You Don't Get My ADHD


Stop Shaming Your ADHD Kids, Choose Love Instead

It never fails to surprise me just what some parents will do to shame bad behaviour out of their children.

I’m going to preface this post with a ‘not all parents, some kids are evil, blah blah bollocks’, but those are not the parents I am talking about. If your child is off the rails and you have posted publicly about their behaviour, genuinely seeking advice, you aren’t the person I’m coming for.

I’m talking about the parents who come to me to say “OMG Look at this that my kid did, what a *insert derogatory term here*”. The parents who humiliate their children for mess, poor hygiene, or disorganisation. The parents who fail to see that their child’s behaviour is a result of a condition, and poor parenting, and instead choose shame as a motivator for change in the young person.

Allow me to explain.

When I was 17, and still living at home, my ‘Bad Behaviour’ (which I know now was self-medicating due to undiagnosed ADHD) got me moved to the smallest bedroom in the family home. I went from having a large double bedroom with fitted wardrobes, a desk, the works… to a cat hair-covered shoebox, with my double mattress on the floor, and a unit with fabric covering. The cat-hair was so embedded in the fabric, I couldn’t store my clothes in it – aside from the hair, I’m also intensely allergic to our feline friends.

Naturally, my bedroom fell quickly into disarray, and it worked for me… but not for my parents. This was in 2008, when Facebook was the new ‘thing’ and so my parents decided that posting it on Facebook, on public, and tagging all my friends would scare me into fixing it. 

Except it didn’t, because at that point, I didn’t really have any friends. Between my stepdad converting to Islam two years after the 9/11 attacks, being a ‘swot’ (a UK term meaning nerd, dork, teacher’s pet), and generally struggling with undiagnosed neurodivergence, I was not a popular kid. I only have two friends from that far back who still keeps in touch. Natalie and Dan, I love you.

What it did do, was make me start planning my escape. I wasn’t ready to live independently. I was studying the A-levels that would get me in to study Medicine at University. 

Just like that, I wasn’t. I was working in a pharmacy all the hours I could, saving every penny to move. Unfortunately, my parents took half my income in board and lodgings, so between that and my bus fare, my lunches for work and my driving lessons, I didn’t have much left. Thankfully, my grandparents, God rest their souls, helped me. They didn’t ask questions, but they helped to finance the move and, in July 2009, I was out. I lived in a flat, and then another flat, which was the home I lived in when my son came. Before that, it was the ‘World’s End’ after a crazy night out with the crew from our local bar. But it was home, it was safe, and nobody judged my mess.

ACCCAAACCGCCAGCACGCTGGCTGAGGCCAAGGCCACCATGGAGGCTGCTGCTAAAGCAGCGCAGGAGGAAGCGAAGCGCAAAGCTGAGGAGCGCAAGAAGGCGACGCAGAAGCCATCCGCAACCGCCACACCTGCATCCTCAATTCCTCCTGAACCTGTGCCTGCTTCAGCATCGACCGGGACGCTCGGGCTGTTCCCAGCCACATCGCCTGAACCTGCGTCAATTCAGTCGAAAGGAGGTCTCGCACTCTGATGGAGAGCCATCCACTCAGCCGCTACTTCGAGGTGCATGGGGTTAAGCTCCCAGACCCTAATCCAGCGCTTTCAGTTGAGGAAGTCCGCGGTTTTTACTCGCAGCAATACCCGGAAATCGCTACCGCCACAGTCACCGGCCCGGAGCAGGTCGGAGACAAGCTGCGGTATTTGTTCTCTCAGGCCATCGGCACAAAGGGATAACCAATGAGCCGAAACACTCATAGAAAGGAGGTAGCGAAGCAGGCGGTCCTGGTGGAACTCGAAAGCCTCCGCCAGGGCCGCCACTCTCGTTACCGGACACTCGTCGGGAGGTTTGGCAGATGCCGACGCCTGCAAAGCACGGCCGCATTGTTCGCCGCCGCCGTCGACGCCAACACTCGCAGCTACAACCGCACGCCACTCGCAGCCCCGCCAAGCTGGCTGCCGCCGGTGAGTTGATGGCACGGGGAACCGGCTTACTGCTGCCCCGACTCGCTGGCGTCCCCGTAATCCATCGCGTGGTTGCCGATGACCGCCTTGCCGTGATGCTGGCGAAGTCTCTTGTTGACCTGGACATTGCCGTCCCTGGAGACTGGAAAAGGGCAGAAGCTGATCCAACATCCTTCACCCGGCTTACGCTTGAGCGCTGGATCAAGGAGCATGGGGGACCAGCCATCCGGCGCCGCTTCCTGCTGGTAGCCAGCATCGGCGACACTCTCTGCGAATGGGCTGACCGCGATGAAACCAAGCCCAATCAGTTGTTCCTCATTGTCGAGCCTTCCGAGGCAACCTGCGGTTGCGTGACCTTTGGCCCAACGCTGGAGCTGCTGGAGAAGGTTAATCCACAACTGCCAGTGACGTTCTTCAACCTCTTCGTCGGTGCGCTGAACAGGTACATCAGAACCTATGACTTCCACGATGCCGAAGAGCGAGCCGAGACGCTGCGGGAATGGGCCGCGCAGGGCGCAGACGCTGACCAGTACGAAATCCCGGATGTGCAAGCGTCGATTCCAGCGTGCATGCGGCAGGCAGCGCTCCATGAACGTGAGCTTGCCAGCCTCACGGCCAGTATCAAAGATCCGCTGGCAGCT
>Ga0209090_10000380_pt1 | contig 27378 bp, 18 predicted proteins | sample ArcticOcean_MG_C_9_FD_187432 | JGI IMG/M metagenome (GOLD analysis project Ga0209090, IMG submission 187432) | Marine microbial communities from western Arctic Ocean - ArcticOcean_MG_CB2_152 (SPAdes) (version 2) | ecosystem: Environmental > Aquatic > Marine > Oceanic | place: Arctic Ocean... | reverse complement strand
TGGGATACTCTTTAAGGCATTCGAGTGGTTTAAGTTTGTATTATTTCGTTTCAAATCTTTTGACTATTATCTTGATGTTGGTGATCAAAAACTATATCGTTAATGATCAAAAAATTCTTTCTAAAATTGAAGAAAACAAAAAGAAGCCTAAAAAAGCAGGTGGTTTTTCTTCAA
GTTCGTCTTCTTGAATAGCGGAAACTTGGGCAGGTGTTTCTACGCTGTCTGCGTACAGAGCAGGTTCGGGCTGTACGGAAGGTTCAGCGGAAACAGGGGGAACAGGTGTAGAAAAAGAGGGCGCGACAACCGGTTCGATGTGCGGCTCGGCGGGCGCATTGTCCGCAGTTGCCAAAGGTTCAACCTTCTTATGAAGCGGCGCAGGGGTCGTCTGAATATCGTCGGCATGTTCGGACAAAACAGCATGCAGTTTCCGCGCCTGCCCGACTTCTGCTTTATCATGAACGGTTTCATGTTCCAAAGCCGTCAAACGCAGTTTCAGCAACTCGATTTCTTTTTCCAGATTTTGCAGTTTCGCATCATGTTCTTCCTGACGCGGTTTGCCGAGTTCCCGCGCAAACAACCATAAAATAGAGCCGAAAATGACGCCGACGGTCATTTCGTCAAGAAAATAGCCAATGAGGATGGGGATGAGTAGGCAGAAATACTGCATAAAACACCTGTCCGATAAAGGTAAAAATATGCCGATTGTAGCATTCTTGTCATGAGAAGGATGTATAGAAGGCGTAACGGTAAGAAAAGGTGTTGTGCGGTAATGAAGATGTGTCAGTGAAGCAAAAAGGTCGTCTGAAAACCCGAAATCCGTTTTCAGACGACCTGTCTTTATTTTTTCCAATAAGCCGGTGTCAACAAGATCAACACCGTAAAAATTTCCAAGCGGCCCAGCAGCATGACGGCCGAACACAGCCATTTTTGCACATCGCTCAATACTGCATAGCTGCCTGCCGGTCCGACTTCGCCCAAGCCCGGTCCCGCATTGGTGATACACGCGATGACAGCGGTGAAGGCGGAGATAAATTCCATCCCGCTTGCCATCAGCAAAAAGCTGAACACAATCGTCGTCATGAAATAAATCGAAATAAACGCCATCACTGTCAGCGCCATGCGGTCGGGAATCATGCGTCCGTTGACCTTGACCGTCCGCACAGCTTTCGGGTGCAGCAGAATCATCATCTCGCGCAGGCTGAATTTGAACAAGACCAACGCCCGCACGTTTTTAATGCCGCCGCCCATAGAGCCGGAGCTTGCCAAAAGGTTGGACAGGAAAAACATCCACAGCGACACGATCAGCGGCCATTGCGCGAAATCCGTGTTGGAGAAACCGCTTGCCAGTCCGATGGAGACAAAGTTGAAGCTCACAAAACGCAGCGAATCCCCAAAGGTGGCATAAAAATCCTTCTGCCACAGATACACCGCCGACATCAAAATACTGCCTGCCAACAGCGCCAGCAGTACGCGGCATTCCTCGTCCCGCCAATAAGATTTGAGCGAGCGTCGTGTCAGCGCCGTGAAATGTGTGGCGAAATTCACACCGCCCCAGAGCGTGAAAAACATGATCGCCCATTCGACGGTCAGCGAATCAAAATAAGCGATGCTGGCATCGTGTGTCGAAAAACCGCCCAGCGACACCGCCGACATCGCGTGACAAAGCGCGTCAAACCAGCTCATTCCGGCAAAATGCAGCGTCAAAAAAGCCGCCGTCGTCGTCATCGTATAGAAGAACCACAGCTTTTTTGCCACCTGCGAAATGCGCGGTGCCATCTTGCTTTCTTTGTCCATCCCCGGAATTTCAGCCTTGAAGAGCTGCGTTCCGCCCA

My parents never told me how to look after my possessions, they just expected that I could clean and tidy. But who teaches us to clean and tidy? I was EXPECTED to do that, but had no real practical guidance as to how to do that and what that looked like.

It took me most of my adult life to figure that out. But even now, when I am triggered, scared, or stressed, I will clean and tidy til my hands bleed, because of that ingrained shame taught to me by my parents. Last week when I had a meltdown, cleaning and organising was where my brain went.

It’s because of all this that I get so, SO angry when people my age will shame their children for the state of their bedrooms. I’m not saying that it’s a parent’s job to clean their kids room. Up to a certain age, it absolutely is, but once the child is around 10, I feel that is an appropriate age to learn chores. They can follow systems from age 5ish if they are shown! 

But if you don’t teach your kid HOW, and praise them, and respect them, and give them your appreciation, how will they ever learn the skills and the pride for themselves? Tidiness does not come naturally for me, and even now at 32 I thrive on being praised for my efforts, because of how hard things are for me. 

If you are a parent thinking of shaming your child, especially if they have ADHD, for their inability to keep a room tidy, I hope you slip in turd every day for the rest of your life. 

Humans are deeply motivated by shame, and the avoidance of shame. But love is a bigger motivator. Choose love. And stop trying to embarrass your kids.

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